The somewhat unsettling results of a recent study of 186 medical students suggest that roughly half of all surgeons, general physicians and other doctors-in-training view Wikipedia as a reliable source of medical information and regularly use it to prepare for exams.
To ensure the accuracy of research results and educational materials, every serious academic community enforces a rigorous peer review process. While Wikipedia’s content is regularly evaluated by a team of editors, the site’s tag line, “The free encyclopedia that anyone can edit,” is less than assuring in this instance. —ARK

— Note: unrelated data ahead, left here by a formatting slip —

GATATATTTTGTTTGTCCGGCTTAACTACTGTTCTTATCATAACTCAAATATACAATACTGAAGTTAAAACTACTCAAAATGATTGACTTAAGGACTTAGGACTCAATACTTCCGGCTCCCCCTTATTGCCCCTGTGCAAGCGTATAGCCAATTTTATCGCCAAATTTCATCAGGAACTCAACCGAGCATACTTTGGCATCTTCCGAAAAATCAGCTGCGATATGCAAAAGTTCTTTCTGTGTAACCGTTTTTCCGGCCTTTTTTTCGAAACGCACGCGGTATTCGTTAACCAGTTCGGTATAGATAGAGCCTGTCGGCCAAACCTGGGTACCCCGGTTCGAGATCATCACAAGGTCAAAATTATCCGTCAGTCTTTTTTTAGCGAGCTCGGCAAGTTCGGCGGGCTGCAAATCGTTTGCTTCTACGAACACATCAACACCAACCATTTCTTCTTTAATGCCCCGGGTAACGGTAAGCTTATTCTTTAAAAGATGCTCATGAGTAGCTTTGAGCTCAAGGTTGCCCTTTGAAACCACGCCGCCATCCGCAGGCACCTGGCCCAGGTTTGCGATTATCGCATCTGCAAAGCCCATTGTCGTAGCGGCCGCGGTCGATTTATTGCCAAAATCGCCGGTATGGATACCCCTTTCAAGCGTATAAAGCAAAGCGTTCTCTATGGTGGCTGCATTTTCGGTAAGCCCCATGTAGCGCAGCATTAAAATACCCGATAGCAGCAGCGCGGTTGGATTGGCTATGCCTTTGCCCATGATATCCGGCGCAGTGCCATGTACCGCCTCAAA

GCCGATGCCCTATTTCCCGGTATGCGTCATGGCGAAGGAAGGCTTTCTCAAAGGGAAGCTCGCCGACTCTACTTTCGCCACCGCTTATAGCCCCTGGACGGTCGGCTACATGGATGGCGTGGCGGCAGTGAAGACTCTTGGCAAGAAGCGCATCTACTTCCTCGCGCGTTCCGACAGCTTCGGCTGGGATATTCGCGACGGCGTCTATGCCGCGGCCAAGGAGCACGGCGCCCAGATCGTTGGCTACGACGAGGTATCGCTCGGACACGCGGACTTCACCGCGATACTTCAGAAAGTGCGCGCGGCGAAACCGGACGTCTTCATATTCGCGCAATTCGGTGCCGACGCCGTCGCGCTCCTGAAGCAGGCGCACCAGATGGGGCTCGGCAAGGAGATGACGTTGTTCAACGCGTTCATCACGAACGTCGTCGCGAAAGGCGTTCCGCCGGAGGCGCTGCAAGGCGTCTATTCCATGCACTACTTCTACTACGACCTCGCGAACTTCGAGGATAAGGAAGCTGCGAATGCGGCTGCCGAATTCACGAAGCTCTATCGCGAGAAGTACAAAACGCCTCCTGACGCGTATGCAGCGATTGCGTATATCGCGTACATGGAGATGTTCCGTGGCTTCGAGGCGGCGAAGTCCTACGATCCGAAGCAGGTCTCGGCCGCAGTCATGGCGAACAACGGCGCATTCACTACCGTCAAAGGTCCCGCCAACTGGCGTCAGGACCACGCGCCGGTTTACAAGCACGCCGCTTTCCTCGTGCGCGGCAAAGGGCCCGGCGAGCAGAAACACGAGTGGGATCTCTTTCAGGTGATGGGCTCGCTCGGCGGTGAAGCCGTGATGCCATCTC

Although study groups and preparation guides proved more popular methods of studying, 46.77% of 186 med students surveyed said they referred to the publicly maintained Wikipedia as a primary source of knowledge, Maryam Namdari, DO, who practices in Philadelphia, and colleagues reported at the American Psychiatric Association meeting here.
... Although 46.77% of students said they relied on Wikipedia, Namdari said she thinks this is an underestimate because students may be less likely to admit to using the website on a survey.
... And, she explained, students who cited Wikipedia as a study aid did not rely solely on it—83.9% of Wikipedia users also turned to question books while, 65.51% used Wikipedia, question books and Up-to-Date.